I asked Jay Nicholas to introduce a series of videos we shot recently about flies for Sea Run Cutthroat here in Oregon. Blueback are in already, and they will keep trickling into our coastal rivers throughout the fall. Enjoy. Remember too, that I will schedule a class for folks who want to learn more from Jay about Sea Run Cutthroat, the flies, the techniques, and the waters to fish.
Jay Nicholas dishes on Sea Run Cutthroat fly patterns:
My favorite Sea Run cutthroat fly styles are the traditional (named) Sea Run flies; baitfish imitations; slim bodied wet flies; dubbed body wet flies; fore-and-aft hackled wet flies; deer wing wet flies; and October caddis & Muddlers. Egg patterns are reputed to catch old mangy cutthroat feeding behind spawning chinook. Not likely.
Favorite Sea Run cutthroat fly sizes: Personal choice is size #8, second choice is #6, but be sure to carry some #10s because the smaller sizes will sometimes be taken more readily than the large flies. Please stay away from #4s, because if taken deeply, these big hooks cause a lot of death and destruction on relatively little (12”- 14”) but proud fish.
Favorite hooks for Sea Run cutthroat flies: I recommend TMC 3761, TMC 5263, Daiichi D1760, D1720, and D1560. These are all very excellent, sharp, small barbed hooks that can be easily de-barbed; they are also heavy enough to let our flies sink properly and swim true.
Favorite colors for Sea Run flies: yellow, orange, and red have to be in the top tier of color choices. Pink. Pink is a dependable color. Mid-tier of color choices would include olive, black, purple. Lower tier would be chartreuse, brown, and lavender. This is all accurate information except on days when the bottom tier of colors happens to be the preferred set of colors, so carry the whole palate, OK? Also, consider bright colors in dim light, and subtle colors in sun. Any color that imitates a Rooster Tail Spinner will catch Sea Run Cutthroat.
Favorite hackles for Sea Run cutthroat flies: First choice: American Saddle Clumps, available in every color but pink. Second Choice and still most excellent: strung Rooster Schlappen feathers, strung Rooster Saddles, and strung Grizzly Variant Saddles (natural is close to a Badger and Hareline will be dying Hot Pink in these saddles, just for us! Third choice, depending on the individual saddle patch: webby portion of feathers at the bottom of dyed Grizzly Saddle patch, webby portion of Euro Saddles (in certain colors).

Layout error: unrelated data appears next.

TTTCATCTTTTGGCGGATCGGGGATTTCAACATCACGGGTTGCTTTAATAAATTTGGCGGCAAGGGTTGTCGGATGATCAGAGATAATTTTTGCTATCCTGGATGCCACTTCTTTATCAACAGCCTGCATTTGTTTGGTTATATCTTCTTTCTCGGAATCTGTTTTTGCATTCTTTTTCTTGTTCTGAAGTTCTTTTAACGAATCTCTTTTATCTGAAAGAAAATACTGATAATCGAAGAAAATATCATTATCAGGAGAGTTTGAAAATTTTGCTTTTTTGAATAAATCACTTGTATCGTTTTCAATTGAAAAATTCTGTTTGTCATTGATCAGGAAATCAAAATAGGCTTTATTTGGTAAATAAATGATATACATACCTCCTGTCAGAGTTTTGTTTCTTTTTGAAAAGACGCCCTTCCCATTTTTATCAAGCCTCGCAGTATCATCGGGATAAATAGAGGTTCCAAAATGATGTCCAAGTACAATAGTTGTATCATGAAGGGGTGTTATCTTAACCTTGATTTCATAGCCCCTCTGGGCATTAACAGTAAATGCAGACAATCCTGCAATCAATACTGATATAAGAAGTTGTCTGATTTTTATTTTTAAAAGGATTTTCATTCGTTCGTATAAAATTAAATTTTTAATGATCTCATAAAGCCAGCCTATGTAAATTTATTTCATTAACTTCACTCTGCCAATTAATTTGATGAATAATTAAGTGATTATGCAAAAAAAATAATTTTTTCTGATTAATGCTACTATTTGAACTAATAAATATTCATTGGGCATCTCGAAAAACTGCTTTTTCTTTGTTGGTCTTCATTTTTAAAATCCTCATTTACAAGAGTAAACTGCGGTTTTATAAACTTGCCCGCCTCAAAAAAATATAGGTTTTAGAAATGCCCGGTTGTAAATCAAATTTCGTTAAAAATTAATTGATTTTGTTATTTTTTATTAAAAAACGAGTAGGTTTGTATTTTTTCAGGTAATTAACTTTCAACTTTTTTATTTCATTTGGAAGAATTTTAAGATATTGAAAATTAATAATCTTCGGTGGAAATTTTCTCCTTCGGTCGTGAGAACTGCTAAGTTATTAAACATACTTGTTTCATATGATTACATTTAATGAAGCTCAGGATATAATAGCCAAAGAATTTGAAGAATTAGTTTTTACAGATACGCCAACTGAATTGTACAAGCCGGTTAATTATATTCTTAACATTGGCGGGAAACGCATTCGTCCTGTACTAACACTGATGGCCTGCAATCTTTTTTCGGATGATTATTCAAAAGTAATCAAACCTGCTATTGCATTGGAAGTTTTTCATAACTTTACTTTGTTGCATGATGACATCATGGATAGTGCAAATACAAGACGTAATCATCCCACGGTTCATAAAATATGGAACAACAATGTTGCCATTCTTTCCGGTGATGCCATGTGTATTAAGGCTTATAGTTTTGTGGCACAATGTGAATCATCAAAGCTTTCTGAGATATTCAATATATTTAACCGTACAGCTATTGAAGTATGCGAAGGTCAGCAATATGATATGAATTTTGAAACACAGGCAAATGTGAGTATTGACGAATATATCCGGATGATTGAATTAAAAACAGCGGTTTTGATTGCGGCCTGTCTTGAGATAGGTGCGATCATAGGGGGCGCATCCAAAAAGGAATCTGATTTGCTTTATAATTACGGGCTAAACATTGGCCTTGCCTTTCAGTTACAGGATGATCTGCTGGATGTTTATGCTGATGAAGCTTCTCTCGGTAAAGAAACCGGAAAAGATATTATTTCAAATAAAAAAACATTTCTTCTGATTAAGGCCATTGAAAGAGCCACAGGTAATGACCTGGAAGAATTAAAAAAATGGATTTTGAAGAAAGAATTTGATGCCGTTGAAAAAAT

Favorite Wing Materials: Arctic Fox Tail. Tops. Get a whole white tail. It will last and last and you will find it really easy to tie with. Arctic Fox tails make great wings for steelhead flies also. Don’t try to use small packs of Arctic Fox body fur as a substitute for Arctic Fox Tail hair, because you will be sorely disappointed with the results. Next favorite is the good dependable Bucktail. This wing material is essential, in my opinion, for tying baitfish patterns, Clousers, and the like. Use white for the under-wing, use various dyed color for over-wings. Great stuff. Also gotta have some natural deer hair and white deer belly hair, although the latter is difficult to access at times. Squirrel, pheasant tail feather fibers, and Peacock herl also work well for dark wings.
How to fish Sea Run flies. Action. Action. Action. Cast ‘em out near a log, a riverside bush, a rock, or a drop-off. Let ‘em set for a second or two. Give ‘em a twitch, pull, jiggle, yank or strip. Repeat. Don’t try for a gentle, light as a feather touchdown. Slap your fly n the water. Attract some attention. Make one cast to an area and move on. The only exception to this is if you are fishing in an area when schools of cutthroat might be moving into range. Otherwise, keep prospecting. If you raise one fish, work the area, as there are likely to be more around.
Note: all of the information provided above is true, or virtually accurate, or something approaching interpretation of rumor, unless it isn’t.